“We can’t do this without the young people cooperating,” said Dr. Anthony Fauci, director of the National Institute of Allergy and Infections Diseases, during a White House press conference Tuesday. “Please cooperate with us.”

That’s why health experts, scientists, and government officials ask that we take such drastic measures. On Monday, the White House issued guidelines asking people to avoid groups of 10 or more, as well as discretionary travel, eating in restaurants, and unnecessarily leaving one’s home.

Exponential Threat

The White House recommendations are based on a report from a group of scientists in the UK. The report estimates that up to 2.2 million people in the U.S. could die if the spread of COVID-19 is not slowed.

That’s why they recommend a comprehensive approach. This not only isolates the at-risk individuals, but requires sacrifices from us all. Sacrifices like working remotely if possible, avoiding public places and large get-togethers — basically, staying home as much as possible.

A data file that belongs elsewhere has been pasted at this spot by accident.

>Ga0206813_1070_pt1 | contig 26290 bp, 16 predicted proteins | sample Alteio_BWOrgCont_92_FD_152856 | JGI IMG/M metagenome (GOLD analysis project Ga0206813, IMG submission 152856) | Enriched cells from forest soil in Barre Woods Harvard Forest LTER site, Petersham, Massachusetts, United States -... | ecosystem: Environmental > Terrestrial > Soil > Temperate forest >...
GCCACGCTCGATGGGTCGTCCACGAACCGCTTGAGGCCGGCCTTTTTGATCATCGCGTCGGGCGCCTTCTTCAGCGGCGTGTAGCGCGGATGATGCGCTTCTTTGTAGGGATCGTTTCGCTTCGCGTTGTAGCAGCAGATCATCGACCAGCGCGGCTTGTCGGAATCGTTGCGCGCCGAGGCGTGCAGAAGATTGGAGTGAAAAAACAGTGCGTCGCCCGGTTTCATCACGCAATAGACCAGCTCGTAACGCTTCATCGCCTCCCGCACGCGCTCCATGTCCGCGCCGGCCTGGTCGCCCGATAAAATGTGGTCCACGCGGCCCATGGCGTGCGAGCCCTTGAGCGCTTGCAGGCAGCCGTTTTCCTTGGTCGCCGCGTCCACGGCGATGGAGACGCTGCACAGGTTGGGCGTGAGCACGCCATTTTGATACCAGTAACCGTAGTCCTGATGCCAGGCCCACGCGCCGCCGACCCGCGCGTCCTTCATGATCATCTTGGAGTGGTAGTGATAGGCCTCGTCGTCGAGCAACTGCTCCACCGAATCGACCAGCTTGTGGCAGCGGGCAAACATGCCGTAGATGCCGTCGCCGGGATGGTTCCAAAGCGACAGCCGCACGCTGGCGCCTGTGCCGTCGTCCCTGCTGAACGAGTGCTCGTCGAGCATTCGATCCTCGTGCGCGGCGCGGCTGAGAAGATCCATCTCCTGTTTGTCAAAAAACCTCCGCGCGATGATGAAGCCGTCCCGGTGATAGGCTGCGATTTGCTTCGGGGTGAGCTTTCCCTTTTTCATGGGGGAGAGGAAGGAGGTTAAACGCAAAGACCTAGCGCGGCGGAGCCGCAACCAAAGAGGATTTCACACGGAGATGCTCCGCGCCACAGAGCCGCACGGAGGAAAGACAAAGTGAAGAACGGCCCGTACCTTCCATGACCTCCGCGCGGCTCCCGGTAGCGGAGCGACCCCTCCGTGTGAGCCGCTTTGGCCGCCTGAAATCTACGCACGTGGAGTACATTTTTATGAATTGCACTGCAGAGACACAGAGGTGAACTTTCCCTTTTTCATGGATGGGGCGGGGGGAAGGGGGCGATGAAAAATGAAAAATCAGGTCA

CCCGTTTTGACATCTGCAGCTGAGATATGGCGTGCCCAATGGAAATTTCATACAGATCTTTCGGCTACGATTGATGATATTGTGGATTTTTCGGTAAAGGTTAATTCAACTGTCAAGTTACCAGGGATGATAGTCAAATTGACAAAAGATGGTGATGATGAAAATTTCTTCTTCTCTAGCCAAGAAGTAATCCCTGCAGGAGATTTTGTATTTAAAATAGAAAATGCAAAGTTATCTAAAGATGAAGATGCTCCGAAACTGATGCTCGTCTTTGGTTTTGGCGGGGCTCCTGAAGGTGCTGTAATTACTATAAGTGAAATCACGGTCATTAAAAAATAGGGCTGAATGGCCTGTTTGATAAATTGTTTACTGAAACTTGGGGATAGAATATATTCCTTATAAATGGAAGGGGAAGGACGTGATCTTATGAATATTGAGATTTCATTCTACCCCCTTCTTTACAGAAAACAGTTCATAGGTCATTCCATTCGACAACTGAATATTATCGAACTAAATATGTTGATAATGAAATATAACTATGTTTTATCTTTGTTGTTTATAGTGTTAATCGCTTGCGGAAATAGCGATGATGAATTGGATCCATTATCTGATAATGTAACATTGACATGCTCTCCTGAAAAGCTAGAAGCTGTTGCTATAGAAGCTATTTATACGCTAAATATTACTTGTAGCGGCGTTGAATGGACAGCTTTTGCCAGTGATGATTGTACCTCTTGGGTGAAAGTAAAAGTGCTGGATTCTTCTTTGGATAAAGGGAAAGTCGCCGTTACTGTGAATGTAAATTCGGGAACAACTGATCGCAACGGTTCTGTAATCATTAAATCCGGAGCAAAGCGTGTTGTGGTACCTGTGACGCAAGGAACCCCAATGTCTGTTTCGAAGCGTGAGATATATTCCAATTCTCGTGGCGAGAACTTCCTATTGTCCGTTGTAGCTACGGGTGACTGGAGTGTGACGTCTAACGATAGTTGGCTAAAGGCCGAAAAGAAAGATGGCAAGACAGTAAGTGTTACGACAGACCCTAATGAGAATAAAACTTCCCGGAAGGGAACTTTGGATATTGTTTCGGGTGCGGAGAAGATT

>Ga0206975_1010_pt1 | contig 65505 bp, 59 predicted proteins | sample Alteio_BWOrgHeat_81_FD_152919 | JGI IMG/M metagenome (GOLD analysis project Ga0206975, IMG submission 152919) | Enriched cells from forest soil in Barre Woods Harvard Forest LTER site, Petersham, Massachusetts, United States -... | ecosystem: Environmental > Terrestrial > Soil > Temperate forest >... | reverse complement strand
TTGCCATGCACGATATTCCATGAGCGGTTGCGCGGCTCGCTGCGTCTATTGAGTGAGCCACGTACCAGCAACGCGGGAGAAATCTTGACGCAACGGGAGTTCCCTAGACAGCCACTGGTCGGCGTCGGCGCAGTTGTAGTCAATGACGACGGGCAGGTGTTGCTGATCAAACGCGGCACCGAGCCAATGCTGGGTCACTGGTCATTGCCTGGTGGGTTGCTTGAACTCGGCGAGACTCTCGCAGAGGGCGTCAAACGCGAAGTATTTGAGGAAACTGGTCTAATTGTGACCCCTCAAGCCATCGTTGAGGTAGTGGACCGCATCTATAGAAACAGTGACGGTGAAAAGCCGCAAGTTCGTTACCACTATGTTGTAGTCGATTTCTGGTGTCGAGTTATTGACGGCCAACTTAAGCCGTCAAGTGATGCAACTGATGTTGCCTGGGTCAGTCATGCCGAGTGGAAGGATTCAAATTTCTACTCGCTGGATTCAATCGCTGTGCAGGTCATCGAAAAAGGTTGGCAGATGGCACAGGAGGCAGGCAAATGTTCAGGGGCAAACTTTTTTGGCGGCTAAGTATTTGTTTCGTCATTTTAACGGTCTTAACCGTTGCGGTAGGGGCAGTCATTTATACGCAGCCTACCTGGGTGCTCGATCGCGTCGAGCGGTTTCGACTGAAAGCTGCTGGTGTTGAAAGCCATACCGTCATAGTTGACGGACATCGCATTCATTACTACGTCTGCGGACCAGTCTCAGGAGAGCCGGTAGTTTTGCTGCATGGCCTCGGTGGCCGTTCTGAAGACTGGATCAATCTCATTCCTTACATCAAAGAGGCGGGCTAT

“We can’t do this without the young people cooperating,” said Dr. Anthony Fauci. “Please cooperate with us.”

It’s also important that we follow these recommendations now. Last Friday The New York Times interviewed Britta and Nick Jewell, a father-daughter pair of infectious disease epidemiologists, about the “exponential effect” of COVID-19, and mitigation efforts.

“The magnitude of the outbreak creeps up on you,” Nick Jewell explained; “it doesn’t look like things are growing very much, and then suddenly they are.”

“Not overwhelming the health care system is certainly the most pressing issue right now,” Britta Jewell added. “Hopefully we can achieve this if we flatten the curve.”

We Were Made for This

“The millennials are incredibly good about getting information out in a clear way. But more importantly, they are incredibly good about understanding how to protect one another, how to protect their parents and how to protect their grandparents,” Birx said.